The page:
Miles Fossett with his equestrian award
Fossett with his horse
Growing up in the West Adams District in Los Angeles, 18-year-old Miles David Fossett could have remained bounded by Crenshaw and Western. But thanks to loving parents who exposed him to the world beyond, he’s traveled throughout this nation and abroad.
Now, the 2012 graduate of The Thatcher School in Ojai is continuing his education on a major scholarship to Tufts University in Medford, MA. His biggest supporters continue to be his father and mother, David and Gwen Fossett, who instilled in him faith and confidence to succeed.
“My parents are excited and my dad’s really proud that I’m going to Tufts University,” said Miles.
He received his early education at the Cecil L. Murray Education Center and Kipp Academy of Opportunity, both in South Los Angeles. While at Kipp, Miles traveled to Utah and Costa Rico as well as heard about a boarding school located in the mountains north of LA.
“Mr. Ben Farrell (a Thatcher representative) came and told us about the school and it sounded outstanding, like a dream,” recalled Miles, who decided he wanted to go, especially because he’d have his own horse.
“I grew up in an apartment and was never allowed to have pets. So, I thought it would be kind of cool, my first pet would be a horse.
“My parents were not sold on that idea in the beginning. But eventually, they really thought about what Thatcher offered and how much it could give me, so they let me go,” said Miles.
While at Thatcher, he visited New York, Northern California, and Arizona. Also, he traveled with his peers from across the nation to Guatemala to do a community service project.
“We worked in the fields of a small town that was still feeling the effects of a civil war where most of the men in their village were killed. So, we helped build a schoolhouse and plant crops for the coming winter season.
“That was a great experience. I also got a lot better in Spanish because I didn’t know anything at first. It was awesome!”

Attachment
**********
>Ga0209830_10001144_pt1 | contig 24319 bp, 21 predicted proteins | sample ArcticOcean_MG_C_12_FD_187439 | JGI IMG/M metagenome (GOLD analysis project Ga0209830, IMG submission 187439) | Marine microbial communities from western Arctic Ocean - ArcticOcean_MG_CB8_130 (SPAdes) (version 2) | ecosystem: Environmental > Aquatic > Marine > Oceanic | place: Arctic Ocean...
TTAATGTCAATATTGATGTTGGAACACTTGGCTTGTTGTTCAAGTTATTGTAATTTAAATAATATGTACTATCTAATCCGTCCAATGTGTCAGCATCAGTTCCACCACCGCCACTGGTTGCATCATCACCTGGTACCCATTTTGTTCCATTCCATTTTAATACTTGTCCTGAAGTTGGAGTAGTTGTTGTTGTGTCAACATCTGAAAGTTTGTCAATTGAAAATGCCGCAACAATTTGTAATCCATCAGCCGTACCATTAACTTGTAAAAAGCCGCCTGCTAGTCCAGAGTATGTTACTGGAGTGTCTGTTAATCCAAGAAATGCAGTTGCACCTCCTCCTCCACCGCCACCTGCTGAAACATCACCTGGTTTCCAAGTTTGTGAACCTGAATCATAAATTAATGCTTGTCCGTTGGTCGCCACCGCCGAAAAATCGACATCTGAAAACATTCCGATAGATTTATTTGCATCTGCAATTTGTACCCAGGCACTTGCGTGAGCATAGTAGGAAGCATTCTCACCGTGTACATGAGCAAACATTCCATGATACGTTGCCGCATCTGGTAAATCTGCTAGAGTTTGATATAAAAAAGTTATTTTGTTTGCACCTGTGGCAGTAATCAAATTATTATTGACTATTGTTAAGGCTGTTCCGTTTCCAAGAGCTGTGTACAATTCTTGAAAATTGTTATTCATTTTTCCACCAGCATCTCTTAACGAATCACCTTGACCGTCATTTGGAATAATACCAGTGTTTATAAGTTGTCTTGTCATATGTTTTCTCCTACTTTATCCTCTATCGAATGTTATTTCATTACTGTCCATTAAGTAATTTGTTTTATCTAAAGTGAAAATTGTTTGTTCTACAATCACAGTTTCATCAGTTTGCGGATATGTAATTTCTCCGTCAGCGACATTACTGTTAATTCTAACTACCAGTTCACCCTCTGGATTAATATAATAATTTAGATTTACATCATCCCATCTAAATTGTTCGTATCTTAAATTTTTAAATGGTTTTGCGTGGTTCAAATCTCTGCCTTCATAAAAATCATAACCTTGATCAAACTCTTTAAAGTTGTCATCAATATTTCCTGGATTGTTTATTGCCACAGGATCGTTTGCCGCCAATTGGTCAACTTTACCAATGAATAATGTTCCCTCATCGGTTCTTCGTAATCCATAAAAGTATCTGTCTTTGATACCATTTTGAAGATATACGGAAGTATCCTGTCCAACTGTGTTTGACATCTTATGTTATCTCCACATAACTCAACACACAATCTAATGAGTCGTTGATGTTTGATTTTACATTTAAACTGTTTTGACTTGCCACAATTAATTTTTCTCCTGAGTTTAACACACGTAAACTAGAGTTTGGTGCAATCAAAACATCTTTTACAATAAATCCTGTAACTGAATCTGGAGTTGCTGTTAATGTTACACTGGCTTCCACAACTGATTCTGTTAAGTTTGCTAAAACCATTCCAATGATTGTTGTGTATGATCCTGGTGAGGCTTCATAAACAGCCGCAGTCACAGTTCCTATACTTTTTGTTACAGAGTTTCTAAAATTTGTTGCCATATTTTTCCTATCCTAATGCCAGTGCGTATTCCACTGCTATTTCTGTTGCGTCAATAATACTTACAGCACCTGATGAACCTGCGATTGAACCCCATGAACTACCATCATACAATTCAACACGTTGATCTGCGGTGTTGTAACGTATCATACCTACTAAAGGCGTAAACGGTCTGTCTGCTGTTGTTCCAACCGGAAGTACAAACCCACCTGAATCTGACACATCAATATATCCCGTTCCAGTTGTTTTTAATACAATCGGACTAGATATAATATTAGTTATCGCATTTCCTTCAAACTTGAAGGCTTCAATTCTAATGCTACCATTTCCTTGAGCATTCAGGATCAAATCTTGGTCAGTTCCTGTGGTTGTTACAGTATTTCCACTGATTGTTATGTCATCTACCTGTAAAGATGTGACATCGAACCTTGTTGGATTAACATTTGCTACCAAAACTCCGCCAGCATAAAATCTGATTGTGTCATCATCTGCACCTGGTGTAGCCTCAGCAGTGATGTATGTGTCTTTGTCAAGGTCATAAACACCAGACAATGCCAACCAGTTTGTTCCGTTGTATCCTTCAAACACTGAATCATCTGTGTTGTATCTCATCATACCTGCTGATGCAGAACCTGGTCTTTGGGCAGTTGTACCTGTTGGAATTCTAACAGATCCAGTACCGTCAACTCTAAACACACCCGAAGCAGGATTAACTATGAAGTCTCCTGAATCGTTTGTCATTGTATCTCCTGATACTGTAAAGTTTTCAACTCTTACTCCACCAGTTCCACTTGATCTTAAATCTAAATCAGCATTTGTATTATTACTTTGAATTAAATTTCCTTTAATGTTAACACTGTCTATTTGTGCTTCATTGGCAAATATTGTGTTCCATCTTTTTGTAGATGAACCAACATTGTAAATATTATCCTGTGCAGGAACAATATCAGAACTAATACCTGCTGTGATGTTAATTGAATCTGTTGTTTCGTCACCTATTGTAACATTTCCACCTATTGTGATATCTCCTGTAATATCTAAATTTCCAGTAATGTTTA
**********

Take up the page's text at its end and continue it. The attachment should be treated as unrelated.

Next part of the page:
In addition, Miles excelled in Thatcher’s tough academic curriculum and, of course, the horse made it all worthwhile. In fact, this year he was honored as the school’s top horseman.
“It was definitely a challenge learning to ride and care for a horse, but I loved it,” he recalled, adding that he picked up a few life lessons as well.
“I learned that you’re not always going to be in control and to live with what’s going on from day to day. Some days, you’re not feeling great and some days, your horse may not want to do anything. You can’t just get frustrated. You just have to keep living and everyday, you got to work hard at it.”
Miles intends to apply those lessons while studying social and behavioral psychology at Tufts. “It’s the study of why people do what they do and how people act in different situations.”
When asked about future use of such knowledge, he replied, “I can apply that degree to a lot of fields. I’ll have the knowledge of how people work and how to work with people. I’ll actually understand people, know how to be a team player, how to be what the situation needs, and how to be a positive influence in the workplace.”
As for advice to other college-bound students, Miles shared, “If you have a goal, chase it. The world’s there for people that have initiative. You can never fail, because you gave it a fair shot.”